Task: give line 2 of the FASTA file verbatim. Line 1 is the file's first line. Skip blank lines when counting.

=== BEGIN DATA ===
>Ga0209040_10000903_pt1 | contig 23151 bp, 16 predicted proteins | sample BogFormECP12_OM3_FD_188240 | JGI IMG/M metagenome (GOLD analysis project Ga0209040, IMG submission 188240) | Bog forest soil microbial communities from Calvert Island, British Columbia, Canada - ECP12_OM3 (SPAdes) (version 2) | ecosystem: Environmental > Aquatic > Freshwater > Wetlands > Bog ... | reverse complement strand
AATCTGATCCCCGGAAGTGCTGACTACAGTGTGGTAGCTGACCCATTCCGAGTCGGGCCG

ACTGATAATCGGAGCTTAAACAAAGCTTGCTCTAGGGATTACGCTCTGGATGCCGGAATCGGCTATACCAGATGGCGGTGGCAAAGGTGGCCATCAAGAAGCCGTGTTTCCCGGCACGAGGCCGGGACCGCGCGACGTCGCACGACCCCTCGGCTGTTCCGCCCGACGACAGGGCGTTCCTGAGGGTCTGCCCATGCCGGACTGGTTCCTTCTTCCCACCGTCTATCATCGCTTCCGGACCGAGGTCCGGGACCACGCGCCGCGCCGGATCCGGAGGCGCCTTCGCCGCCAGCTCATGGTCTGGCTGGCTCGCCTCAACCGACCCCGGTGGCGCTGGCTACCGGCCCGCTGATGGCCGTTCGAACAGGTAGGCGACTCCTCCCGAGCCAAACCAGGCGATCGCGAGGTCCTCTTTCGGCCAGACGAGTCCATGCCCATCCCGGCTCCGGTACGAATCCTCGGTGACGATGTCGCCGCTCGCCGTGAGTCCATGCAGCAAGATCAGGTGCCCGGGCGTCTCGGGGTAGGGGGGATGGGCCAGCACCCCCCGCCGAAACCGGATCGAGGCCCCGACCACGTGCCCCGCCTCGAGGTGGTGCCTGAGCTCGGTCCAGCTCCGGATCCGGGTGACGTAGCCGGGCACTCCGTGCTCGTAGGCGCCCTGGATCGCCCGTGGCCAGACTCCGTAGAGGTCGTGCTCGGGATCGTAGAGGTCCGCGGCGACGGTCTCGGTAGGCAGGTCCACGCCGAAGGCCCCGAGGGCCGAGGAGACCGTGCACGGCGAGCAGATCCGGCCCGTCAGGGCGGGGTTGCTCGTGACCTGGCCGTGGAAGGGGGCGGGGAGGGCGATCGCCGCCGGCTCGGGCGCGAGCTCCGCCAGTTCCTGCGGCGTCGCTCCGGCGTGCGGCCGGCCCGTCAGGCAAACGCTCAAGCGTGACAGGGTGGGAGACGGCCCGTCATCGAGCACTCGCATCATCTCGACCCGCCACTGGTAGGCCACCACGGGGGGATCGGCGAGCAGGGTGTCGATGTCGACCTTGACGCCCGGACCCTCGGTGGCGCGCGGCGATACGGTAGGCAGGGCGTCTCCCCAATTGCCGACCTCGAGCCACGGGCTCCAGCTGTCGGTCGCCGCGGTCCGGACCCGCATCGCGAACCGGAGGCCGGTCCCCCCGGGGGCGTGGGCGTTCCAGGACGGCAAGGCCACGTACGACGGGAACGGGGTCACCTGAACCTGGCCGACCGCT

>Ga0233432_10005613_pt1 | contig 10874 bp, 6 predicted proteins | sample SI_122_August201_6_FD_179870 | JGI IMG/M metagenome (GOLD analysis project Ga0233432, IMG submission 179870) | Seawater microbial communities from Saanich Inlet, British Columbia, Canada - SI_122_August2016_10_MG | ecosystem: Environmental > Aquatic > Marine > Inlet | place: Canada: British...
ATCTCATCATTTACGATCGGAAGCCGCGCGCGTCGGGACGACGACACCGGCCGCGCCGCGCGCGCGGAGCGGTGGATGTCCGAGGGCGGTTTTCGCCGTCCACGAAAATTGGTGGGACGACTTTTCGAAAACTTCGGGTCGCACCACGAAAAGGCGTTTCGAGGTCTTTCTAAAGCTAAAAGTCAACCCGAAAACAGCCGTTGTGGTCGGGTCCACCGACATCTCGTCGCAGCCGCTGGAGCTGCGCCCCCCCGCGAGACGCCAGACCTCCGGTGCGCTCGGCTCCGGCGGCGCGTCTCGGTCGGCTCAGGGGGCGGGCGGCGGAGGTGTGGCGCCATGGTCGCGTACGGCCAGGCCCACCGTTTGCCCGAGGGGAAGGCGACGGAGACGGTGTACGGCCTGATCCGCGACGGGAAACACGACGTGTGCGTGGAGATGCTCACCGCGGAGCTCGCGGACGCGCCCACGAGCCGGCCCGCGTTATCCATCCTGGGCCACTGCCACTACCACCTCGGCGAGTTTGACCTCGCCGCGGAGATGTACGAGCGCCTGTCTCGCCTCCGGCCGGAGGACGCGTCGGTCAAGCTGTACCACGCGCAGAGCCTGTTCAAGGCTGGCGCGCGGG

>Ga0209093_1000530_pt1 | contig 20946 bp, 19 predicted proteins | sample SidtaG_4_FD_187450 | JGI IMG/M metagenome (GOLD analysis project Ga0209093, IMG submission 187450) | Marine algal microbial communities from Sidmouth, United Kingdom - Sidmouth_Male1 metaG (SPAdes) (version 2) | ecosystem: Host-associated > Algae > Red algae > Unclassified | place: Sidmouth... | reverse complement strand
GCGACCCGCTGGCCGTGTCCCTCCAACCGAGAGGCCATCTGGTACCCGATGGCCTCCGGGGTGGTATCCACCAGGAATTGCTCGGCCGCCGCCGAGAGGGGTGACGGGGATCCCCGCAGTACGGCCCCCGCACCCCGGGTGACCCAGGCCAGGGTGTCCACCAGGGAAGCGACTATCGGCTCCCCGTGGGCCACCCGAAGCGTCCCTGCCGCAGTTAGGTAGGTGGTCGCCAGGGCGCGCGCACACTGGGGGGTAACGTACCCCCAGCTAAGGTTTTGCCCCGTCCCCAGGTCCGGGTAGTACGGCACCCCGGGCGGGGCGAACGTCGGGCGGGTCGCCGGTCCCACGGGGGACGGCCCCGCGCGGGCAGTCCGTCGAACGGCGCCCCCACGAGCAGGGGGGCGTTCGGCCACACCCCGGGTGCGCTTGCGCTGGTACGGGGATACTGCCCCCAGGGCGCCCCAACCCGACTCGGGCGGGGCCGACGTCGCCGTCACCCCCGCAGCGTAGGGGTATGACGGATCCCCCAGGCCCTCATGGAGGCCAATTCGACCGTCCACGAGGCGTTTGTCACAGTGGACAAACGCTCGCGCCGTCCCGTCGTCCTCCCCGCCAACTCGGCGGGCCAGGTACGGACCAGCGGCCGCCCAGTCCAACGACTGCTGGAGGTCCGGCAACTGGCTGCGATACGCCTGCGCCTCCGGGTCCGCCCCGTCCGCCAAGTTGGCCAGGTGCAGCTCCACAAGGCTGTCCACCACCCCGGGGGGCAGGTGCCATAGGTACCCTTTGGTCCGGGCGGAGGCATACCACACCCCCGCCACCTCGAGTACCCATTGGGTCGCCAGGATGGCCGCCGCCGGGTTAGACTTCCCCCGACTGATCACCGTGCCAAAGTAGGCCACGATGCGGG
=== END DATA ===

AATCTGATCCCCGGAAGTGCTGACTACAGTGTGGTAGCTGACCCATTCCGAGTCGGGCCG